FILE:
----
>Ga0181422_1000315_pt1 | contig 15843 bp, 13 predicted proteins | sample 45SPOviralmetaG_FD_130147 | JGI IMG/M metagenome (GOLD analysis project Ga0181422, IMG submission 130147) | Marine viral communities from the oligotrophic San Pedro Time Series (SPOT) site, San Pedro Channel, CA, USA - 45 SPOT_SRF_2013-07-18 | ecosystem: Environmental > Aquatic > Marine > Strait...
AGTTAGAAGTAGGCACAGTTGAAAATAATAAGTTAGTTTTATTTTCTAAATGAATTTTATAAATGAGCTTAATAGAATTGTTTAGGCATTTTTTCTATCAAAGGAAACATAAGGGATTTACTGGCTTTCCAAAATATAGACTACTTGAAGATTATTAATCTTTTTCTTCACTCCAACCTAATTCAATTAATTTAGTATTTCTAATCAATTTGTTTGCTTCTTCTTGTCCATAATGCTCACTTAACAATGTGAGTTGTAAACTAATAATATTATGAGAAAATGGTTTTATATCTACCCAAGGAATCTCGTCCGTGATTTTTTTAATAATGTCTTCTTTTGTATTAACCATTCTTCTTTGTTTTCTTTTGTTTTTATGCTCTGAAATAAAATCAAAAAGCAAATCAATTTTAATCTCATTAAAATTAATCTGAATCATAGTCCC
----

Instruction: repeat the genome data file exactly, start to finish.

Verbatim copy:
>Ga0181422_1000315_pt1 | contig 15843 bp, 13 predicted proteins | sample 45SPOviralmetaG_FD_130147 | JGI IMG/M metagenome (GOLD analysis project Ga0181422, IMG submission 130147) | Marine viral communities from the oligotrophic San Pedro Time Series (SPOT) site, San Pedro Channel, CA, USA - 45 SPOT_SRF_2013-07-18 | ecosystem: Environmental > Aquatic > Marine > Strait...
AGTTAGAAGTAGGCACAGTTGAAAATAATAAGTTAGTTTTATTTTCTAAATGAATTTTATAAATGAGCTTAATAGAATTGTTTAGGCATTTTTTCTATCAAAGGAAACATAAGGGATTTACTGGCTTTCCAAAATATAGACTACTTGAAGATTATTAATCTTTTTCTTCACTCCAACCTAATTCAATTAATTTAGTATTTCTAATCAATTTGTTTGCTTCTTCTTGTCCATAATGCTCACTTAACAATGTGAGTTGTAAACTAATAATATTATGAGAAAATGGTTTTATATCTACCCAAGGAATCTCGTCCGTGATTTTTTTAATAATGTCTTCTTTTGTATTAACCATTCTTCTTTGTTTTCTTTTGTTTTTATGCTCTGAAATAAAATCAAAAAGCAAATCAATTTTAATCTCATTAAAATTAATCTGAATCATAGTCCC